The term photo-work is stretched to its limits and perhaps beyond in Daniel Hojnacki’s images in which base photographic prints are subsumed in a process in which spackled and taped paper is run through an inkjet printer and the artist performs surface alterations, producing dense, scratched and sinuous designs punctuated by shard-like shapes, in which the photographic element is sometimes discernible and often obliterated into abstraction. In his most striking, original, complex, and effective works, Hojnacki sets up grids in which small prints of the same photograph are varied in their legibility and ranged against each other so that they are frequently askew and sometimes pocked with gaping white holes. The grids are power-packed and arresting because they compress into a single frame a dizzying rendition of the multifarious ways in which we might sense a single scene, depending upon our inner and outer atmospheres. The great American philosopher William James famously called experience a “blooming and buzzing confusion”; Hojnacki has the visual intelligence to capture that insight in an image. (Michael Weinstein)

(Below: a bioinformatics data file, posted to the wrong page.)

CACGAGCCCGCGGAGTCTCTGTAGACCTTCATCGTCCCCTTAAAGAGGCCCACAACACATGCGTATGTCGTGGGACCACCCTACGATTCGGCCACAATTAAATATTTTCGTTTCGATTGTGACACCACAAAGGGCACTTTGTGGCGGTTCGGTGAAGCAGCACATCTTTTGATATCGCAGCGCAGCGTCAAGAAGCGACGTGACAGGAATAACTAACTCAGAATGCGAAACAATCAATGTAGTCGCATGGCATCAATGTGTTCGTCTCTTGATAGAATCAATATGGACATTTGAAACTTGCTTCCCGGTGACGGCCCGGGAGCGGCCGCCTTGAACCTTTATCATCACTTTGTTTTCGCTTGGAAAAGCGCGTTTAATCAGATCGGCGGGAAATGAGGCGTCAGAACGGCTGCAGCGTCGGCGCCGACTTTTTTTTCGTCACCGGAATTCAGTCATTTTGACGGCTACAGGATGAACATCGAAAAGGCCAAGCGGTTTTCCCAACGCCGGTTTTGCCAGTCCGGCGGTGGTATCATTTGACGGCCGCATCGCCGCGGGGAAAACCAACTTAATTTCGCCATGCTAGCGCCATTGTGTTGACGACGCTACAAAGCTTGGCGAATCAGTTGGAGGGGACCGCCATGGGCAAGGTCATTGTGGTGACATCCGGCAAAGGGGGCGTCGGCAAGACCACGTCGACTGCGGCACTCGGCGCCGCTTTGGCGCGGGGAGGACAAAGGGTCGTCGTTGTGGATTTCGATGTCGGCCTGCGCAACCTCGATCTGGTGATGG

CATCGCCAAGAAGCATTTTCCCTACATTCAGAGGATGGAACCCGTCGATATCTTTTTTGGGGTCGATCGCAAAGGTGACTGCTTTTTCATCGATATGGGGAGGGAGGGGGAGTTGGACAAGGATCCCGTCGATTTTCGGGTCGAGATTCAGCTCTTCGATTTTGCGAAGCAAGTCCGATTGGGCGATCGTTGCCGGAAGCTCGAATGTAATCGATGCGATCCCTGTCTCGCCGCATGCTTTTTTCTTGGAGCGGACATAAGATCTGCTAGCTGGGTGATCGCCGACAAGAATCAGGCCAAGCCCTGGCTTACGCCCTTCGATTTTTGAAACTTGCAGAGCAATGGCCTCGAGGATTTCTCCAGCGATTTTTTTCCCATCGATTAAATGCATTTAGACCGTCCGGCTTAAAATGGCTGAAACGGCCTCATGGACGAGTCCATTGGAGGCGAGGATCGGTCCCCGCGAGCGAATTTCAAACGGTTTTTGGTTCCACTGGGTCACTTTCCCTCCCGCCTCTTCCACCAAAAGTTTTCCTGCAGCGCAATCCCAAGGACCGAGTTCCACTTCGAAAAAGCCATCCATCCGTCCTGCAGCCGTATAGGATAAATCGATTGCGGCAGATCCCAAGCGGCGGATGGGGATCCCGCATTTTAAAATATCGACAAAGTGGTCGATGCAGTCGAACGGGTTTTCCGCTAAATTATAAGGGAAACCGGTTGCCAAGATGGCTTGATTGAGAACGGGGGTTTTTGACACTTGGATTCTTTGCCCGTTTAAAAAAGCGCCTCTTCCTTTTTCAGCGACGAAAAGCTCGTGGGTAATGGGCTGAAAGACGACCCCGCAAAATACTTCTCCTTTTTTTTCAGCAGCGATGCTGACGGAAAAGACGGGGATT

Through May 31 at The Coat Check Gallery, David Weinberg Photography, 300 West Superior.